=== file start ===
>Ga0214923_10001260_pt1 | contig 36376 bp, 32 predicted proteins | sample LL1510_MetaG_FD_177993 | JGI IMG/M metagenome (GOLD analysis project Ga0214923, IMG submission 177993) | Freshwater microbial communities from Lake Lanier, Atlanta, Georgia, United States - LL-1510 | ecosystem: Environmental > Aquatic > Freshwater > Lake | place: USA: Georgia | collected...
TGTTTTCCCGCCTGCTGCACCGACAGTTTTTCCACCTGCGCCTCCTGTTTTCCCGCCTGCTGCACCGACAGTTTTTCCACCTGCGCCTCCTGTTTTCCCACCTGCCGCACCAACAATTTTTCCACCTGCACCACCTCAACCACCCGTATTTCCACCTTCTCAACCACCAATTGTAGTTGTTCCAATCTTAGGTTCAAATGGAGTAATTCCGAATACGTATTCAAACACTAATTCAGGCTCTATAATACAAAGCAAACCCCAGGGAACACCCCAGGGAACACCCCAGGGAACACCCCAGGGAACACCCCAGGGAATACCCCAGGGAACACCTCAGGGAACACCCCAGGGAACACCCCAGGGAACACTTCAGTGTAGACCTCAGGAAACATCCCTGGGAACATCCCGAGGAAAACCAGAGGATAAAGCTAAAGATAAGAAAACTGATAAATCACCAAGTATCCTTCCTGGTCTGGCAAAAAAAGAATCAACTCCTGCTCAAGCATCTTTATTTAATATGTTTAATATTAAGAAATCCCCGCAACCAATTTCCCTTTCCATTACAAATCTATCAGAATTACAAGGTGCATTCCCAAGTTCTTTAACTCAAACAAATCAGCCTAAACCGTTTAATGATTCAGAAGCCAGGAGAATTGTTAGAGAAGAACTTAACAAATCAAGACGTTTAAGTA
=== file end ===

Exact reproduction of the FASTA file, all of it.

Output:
>Ga0214923_10001260_pt1 | contig 36376 bp, 32 predicted proteins | sample LL1510_MetaG_FD_177993 | JGI IMG/M metagenome (GOLD analysis project Ga0214923, IMG submission 177993) | Freshwater microbial communities from Lake Lanier, Atlanta, Georgia, United States - LL-1510 | ecosystem: Environmental > Aquatic > Freshwater > Lake | place: USA: Georgia | collected...
TGTTTTCCCGCCTGCTGCACCGACAGTTTTTCCACCTGCGCCTCCTGTTTTCCCGCCTGCTGCACCGACAGTTTTTCCACCTGCGCCTCCTGTTTTCCCACCTGCCGCACCAACAATTTTTCCACCTGCACCACCTCAACCACCCGTATTTCCACCTTCTCAACCACCAATTGTAGTTGTTCCAATCTTAGGTTCAAATGGAGTAATTCCGAATACGTATTCAAACACTAATTCAGGCTCTATAATACAAAGCAAACCCCAGGGAACACCCCAGGGAACACCCCAGGGAACACCCCAGGGAACACCCCAGGGAATACCCCAGGGAACACCTCAGGGAACACCCCAGGGAACACCCCAGGGAACACTTCAGTGTAGACCTCAGGAAACATCCCTGGGAACATCCCGAGGAAAACCAGAGGATAAAGCTAAAGATAAGAAAACTGATAAATCACCAAGTATCCTTCCTGGTCTGGCAAAAAAAGAATCAACTCCTGCTCAAGCATCTTTATTTAATATGTTTAATATTAAGAAATCCCCGCAACCAATTTCCCTTTCCATTACAAATCTATCAGAATTACAAGGTGCATTCCCAAGTTCTTTAACTCAAACAAATCAGCCTAAACCGTTTAATGATTCAGAAGCCAGGAGAATTGTTAGAGAAGAACTTAACAAATCAAGACGTTTAAGTA